Anyway our role was to come up with a game around disruption and “Project Disrupt” is what we came up with. A cute HTML5 Top-Down conference game where attendees can login and interact with the speakers and the sponsors of the event. This game is disruptive for a couple of reasons, (a) because it took us just a couple of days to make (remember once upon a time games took MONTHS to build), and (b) because it is built using HTML5 which for those who don’t know is a web standards compliant technology that will run on just about everything – staggeringly last year alone over 1B HTML5 capable devices were sold!

While this game took us only 2 days to develop, it took about 4 full days to draw all of the art work! A big shout out to our friend Niko for doing such an amazing job on that – it looks totally stunning!!!

The game was announced on the second day of the conference, over 160 people played and went in the draw to win a new Samsung Galaxy S5. Boom!

Play Project Disrupt – The Game!

A new game called “-90″


Hi team, here’s a new HTML5 game that we put together in Kiwi.JS

Don’t let the somewhat familiar graphic style fool you, our game is a fast-paced tapper with no room for error.

This came about when one of our community members suggested that we needed more original content to compliment the upcoming Kiwi.JS V1 launch. As such we decided to make a simple, score-driven game that a user can learn within 30 seconds, and was tap based.

In homage to 2048, one of the biggest distractions on the internet (second only to Twitter), we present to you our new game, -90.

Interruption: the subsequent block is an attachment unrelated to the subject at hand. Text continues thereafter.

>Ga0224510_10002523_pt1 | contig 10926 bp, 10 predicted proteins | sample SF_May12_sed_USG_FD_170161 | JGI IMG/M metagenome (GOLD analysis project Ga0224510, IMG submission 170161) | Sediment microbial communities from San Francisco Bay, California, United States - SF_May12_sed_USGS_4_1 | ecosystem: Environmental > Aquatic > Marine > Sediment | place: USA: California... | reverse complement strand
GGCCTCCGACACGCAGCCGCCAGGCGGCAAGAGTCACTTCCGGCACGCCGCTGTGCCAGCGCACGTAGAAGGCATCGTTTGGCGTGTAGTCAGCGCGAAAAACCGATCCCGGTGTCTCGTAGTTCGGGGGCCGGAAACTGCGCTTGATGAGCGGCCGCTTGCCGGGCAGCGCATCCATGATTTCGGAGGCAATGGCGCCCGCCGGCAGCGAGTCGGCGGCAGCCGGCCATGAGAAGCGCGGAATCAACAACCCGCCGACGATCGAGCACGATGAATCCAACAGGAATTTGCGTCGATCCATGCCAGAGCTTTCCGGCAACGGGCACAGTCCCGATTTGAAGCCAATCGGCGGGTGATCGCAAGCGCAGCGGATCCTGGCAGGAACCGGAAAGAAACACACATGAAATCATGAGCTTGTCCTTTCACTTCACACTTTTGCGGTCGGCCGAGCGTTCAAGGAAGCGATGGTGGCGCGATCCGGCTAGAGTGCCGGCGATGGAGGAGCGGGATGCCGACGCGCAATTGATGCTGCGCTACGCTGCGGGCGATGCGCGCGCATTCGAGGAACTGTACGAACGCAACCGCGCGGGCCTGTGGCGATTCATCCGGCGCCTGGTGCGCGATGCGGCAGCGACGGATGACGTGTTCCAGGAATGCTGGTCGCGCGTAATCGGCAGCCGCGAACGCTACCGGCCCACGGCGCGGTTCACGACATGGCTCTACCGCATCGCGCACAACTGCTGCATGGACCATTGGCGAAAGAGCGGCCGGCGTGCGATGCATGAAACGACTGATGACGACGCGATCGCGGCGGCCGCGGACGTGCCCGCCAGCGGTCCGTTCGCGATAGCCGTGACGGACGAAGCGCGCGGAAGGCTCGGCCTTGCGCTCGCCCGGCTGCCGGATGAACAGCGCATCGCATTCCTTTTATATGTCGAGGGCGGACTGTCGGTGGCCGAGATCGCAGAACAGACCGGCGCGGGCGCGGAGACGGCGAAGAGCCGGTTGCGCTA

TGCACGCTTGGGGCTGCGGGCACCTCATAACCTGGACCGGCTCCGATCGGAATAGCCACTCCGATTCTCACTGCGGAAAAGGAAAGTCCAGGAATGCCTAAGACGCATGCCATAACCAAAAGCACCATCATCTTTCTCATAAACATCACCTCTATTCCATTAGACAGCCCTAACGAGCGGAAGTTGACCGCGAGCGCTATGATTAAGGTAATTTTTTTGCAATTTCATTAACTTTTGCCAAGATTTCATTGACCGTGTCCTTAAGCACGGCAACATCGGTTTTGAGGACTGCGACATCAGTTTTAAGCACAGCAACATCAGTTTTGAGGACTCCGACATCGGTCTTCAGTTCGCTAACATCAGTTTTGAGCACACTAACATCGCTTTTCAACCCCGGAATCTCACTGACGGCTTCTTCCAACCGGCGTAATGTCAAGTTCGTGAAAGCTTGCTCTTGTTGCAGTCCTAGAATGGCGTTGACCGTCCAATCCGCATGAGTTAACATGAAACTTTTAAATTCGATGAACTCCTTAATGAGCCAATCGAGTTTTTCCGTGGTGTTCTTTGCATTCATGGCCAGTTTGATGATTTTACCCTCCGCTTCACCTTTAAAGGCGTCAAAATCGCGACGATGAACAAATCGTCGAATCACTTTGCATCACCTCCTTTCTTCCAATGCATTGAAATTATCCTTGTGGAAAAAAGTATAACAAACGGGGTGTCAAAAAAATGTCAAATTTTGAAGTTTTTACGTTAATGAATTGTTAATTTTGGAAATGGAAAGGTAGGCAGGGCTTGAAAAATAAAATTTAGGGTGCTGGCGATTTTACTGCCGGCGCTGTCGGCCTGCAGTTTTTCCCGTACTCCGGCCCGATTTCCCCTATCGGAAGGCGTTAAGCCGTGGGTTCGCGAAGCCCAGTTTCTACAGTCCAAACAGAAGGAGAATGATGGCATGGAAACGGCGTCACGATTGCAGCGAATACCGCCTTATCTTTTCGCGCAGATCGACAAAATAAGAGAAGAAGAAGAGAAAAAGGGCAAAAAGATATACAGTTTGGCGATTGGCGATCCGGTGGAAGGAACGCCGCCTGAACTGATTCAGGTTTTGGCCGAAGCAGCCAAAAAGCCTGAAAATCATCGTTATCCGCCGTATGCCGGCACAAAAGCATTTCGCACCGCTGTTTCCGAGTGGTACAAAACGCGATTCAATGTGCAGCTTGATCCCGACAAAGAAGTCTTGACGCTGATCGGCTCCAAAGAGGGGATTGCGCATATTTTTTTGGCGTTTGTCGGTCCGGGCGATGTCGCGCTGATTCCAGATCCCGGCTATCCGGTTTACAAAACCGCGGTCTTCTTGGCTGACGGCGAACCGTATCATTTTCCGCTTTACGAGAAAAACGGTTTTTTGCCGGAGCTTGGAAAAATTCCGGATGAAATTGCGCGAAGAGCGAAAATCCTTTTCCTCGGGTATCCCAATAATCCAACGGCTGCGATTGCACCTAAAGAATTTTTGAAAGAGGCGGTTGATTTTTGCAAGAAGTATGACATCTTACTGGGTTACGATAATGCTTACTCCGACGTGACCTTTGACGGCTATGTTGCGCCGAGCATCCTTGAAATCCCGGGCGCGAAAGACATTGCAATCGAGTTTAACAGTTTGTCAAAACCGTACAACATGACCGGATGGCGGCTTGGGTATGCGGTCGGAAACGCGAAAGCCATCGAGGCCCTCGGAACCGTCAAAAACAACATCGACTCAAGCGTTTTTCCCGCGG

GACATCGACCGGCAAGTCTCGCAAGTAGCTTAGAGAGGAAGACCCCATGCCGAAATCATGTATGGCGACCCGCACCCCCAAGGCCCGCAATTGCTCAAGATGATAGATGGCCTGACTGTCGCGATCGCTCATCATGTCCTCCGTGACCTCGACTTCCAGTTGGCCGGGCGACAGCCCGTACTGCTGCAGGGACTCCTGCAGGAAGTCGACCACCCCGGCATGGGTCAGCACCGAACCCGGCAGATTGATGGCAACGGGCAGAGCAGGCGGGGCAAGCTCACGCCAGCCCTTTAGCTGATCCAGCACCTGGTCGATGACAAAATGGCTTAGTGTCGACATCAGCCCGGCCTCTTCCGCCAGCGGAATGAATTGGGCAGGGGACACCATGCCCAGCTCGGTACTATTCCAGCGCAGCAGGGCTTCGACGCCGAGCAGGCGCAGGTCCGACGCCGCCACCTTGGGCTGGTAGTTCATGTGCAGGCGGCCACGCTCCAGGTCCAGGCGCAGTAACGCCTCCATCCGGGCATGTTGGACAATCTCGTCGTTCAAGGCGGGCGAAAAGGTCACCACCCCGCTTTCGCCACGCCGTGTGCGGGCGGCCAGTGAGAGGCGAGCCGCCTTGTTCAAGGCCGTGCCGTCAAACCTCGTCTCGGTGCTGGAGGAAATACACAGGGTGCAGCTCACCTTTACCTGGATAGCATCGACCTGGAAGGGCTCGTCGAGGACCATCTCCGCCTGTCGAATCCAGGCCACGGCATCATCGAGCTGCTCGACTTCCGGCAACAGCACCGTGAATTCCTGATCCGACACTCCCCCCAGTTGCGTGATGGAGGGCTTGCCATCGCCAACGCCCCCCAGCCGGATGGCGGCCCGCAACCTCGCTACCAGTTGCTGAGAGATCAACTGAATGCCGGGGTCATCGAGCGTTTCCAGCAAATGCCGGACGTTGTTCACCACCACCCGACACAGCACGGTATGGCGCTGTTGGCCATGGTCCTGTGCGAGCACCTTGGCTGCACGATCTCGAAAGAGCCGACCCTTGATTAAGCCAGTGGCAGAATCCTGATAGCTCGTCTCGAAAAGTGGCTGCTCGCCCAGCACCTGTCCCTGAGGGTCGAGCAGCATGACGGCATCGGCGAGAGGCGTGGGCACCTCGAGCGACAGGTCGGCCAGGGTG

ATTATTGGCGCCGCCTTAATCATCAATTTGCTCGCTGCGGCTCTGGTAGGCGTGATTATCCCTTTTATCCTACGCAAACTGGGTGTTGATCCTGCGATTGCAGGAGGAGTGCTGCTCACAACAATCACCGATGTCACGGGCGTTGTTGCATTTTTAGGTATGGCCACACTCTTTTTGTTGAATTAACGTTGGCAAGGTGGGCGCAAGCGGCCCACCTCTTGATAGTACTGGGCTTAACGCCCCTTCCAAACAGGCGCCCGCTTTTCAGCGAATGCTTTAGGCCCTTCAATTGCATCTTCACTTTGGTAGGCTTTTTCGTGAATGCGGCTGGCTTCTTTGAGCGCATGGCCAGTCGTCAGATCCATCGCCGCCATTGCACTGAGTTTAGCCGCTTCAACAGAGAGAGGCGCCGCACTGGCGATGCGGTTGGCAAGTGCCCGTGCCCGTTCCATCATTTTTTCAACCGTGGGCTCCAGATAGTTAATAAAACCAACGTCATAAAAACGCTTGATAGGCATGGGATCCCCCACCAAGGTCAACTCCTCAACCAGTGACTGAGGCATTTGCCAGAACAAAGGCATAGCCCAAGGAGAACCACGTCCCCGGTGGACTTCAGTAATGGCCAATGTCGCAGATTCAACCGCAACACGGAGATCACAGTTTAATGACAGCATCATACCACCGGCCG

Please let us know what you think, or even better, tell us your high score!

Play -90 (negative 90) Game 

Two new HTML5 Game Blueprints

Hi team! Today I am pleased to announce the addition of two new HTML5 Game Blueprints. If you’re wondering how make Candy Crush or how to make Bejeweled, we’ve got a Blueprint for that! If you’re wondering how to make your own Dwarf Fortress or Nethack game game we’ve got a Blueprint for that too! 

ZOMG! Downloads NOW please!

We hope you enjoy these. If you find that we’ve helped make your life as a game developer even a little bit easier we’d love to know about it and hear your stories. If you fancy contributing or getting involved with our community please take a look around our Github repository and chime on in.

An HTML5 Hidden Object Game Blueprint… game

Screen Shot 2014-05-21 at 4.55.50 pm

Since Time immemorial game players and developers have been playing and making Hidden object games (sometimes called a hidden picture game), a genre of puzzle game in which the player must find hidden objects from a list that are hidden within a picture, we aim to continue this tradition by releasing the first HTML5 Hidden Object Game Blueprint for developers so that they can quickly and easily create their own Hidden Object games.

Continue reading

An HTML5 Dress-up Game called Zoe


This demo has since been updated and now is contained within its own repo. You can view the new Zoe Dressup blueprint here.

Here’s an example HTML5 Dress-up game that we put together. Like most Dress-up games it comes with the following features:

  • Buttons for cycling through different images
  • A randomize character button
  • A reset character button
  • The ability to toggle to a “show / preview” state
  • The ability to print your creation
  • The ability to save your creation as an image

So have a play and let us know what you think. The Zoe Game extends the Dress-up Game Blueprint that we’ve made by adding the ability to cycle through different characters. We’ll be making both Zoe game and the Dress-up Game Blueprint available within in the next couple of days. So stay tuned…